When Robby and I started the job of improving and painting the entire exterior of the house, we were partially motivated by the feelings we had while sitting on the front porch. They were love-hate feelings: we loved the space and function of the porch, but hated the thick, peeling layers of ugly paint that stared at us while we kicked back. During the warmer months (about 9 months out of the year in Atlanta), we frequently spend more waking hours outside on the porch than inside, so the porch was high on the list of spaces we wanted to address. Since starting this process, we’ve received many compliments from folks in the neighborhood about the increased curb appeal & value & blah blah blah, but truthfully we did this work much more for our own enjoyment than for anything else.
(The above photo shows the old paint color, porch swing that needed some love, and mis-matched hanging window sashes)
The prior owners of our house painted it the infamous pea soup green from top to bottom. While we were able to get past this during the buying process, for the past 3 years it has been something that makes us shudder every time we get up close to the exterior, like when we’re hanging out on the porch, and especially when we have company during daylight hours. With spring time being prime porch weather, we psyched ourselves up and tackled a major portion of the porch work a couple weeks ago, and have since really enjoyed the new scenery.
(Above: porch swing right before the make over)
Bungalows like ours built in the 1920s were historically painted with a three or four-color paint scheme. Whatever the main wall color, one or two shades darker is the foundation color, and then a complementary trim color and [optional] accent color are chosen to bring everything together. It might sound crazy, but it’s what people did back then and we think it’s pretty charming. Having multiple colors does make the painting process slower (more brushes to wash out, more cans of paint to shake up, more concentration & effort when painting), but also more satisfying once it’s all completed. We are painting in a four color scheme, with two of those colors (foundation and accent) showcased on the made-over porch.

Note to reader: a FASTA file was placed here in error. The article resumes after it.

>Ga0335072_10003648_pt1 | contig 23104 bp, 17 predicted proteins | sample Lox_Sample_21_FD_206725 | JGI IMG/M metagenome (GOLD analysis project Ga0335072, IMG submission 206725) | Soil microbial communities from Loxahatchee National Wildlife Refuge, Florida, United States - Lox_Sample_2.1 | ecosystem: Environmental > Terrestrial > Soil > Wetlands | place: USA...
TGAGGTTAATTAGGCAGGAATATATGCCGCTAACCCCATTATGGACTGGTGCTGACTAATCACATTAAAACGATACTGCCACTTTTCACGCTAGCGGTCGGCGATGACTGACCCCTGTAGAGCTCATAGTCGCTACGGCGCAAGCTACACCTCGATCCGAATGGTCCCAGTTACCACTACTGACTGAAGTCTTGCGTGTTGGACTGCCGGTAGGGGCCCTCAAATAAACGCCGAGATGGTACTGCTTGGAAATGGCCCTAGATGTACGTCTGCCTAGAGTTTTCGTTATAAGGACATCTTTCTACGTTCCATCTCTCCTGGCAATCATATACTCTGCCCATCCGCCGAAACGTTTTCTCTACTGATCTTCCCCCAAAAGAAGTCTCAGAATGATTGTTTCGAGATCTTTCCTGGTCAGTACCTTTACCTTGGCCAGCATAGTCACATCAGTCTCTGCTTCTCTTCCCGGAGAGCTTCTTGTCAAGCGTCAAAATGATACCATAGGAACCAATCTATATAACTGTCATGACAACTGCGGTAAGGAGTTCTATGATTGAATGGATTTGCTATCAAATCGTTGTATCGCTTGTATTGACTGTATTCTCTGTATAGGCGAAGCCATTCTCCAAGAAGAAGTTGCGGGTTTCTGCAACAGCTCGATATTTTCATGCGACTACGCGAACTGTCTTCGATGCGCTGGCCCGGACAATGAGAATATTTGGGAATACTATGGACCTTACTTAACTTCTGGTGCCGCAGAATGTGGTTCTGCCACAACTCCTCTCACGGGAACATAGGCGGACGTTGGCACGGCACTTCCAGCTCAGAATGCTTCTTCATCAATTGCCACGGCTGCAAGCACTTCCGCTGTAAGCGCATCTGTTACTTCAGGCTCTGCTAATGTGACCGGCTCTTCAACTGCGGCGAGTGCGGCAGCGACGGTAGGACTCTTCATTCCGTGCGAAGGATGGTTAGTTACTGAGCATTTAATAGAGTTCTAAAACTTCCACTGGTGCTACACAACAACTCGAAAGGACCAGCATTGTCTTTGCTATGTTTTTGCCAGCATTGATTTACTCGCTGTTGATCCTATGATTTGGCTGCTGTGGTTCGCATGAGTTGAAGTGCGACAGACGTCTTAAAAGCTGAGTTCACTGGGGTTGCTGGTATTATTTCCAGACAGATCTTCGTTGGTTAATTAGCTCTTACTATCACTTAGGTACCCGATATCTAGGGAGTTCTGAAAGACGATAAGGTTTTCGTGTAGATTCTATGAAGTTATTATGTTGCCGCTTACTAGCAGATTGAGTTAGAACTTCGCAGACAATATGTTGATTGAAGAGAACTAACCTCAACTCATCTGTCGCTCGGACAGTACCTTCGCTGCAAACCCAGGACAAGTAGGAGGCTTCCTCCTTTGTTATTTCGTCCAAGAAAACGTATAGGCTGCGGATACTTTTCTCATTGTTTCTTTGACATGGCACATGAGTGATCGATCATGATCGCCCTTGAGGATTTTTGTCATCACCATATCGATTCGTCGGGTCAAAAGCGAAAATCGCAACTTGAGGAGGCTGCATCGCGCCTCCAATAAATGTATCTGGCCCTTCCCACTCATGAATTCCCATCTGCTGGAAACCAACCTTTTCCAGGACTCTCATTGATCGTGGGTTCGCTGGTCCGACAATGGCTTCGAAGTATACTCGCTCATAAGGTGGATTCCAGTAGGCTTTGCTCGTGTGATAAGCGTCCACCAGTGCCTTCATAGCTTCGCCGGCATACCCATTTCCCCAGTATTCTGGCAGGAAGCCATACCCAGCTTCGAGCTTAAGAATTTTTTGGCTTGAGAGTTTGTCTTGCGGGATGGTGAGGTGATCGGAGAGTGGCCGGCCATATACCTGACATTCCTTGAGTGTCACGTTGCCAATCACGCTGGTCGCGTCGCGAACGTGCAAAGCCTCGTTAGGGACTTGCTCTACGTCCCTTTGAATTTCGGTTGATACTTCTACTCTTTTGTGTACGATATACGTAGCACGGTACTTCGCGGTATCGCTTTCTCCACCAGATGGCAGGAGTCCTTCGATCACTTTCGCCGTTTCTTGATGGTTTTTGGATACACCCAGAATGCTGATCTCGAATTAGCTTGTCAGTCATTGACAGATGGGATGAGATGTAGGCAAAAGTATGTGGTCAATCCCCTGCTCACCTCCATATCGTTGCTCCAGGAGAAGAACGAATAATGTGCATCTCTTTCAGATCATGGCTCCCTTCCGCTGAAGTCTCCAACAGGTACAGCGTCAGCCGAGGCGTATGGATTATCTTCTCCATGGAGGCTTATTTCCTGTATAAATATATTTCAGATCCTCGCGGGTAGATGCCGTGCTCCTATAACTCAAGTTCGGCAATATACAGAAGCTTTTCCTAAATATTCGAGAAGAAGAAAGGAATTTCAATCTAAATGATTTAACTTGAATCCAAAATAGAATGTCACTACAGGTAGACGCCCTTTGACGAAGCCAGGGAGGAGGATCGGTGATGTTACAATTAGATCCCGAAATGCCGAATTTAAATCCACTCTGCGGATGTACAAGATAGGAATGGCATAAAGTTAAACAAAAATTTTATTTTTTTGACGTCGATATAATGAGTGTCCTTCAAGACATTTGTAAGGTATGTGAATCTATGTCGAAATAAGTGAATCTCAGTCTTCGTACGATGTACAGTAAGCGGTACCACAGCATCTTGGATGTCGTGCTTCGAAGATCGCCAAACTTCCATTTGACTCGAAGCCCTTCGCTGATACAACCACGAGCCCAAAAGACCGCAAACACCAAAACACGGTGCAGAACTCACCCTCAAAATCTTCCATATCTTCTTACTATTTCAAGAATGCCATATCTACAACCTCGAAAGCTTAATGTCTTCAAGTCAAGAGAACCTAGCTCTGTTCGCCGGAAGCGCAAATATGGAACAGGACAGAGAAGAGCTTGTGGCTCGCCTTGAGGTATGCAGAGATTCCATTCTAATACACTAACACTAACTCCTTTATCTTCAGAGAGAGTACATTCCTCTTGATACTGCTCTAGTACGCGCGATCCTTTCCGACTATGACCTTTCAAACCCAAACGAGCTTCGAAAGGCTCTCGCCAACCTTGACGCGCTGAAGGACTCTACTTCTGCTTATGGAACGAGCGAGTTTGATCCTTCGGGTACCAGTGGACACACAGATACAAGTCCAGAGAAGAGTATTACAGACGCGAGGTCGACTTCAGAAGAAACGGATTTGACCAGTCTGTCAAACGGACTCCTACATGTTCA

In addition to the floor and masonry paint job, Robby took our sad, chipped-up porch swing and sanded and painted it to match the rest of our white porch furniture. Instead of mis-matched furniture that, although not immediately noticeable and bothersome, was distracting, we now have a nice, subtle flow of clean, white furniture on the porch. While Robby had the swing down for painting, he also took the time to move the hooks a little farther toward the edge of the porch to give everything else a roomier, less-crowded feel. He also re-painted the hanging window sashes to match the red accent color of the porch rail, which ties them back to the house nicely, whereas before they were neat, but semi-random porch decor.
Finally, I picked out two lush Boston ferns at my local Lowes to hang from the inner corners of the porch ceiling. These were the finishing touch on our make over. Large hanging ferns remind me of the laid-back, beautiful old porches in Charleston that I love so much, and they require little maintenance. I’ve found that early in the season the plant selection is the best, as the store employees haven’t had the chance to under-water or scorch them yet. We have a few extra sets of unused hooks in the ceiling, so there is still opportunity to hang some other baskets with shade-loving plants or flowers. As the season goes on, I’d like to learn how to make some coordinating cushions for the seats of the rocking chairs and the swing like these or these that I found on Pinterest, so stay tuned!
Still to be completed on the porch are the wall and the windows behind the rocking chairs, which will be scraped down, painted in our chosen scheme, and restored.
Thanks for reading,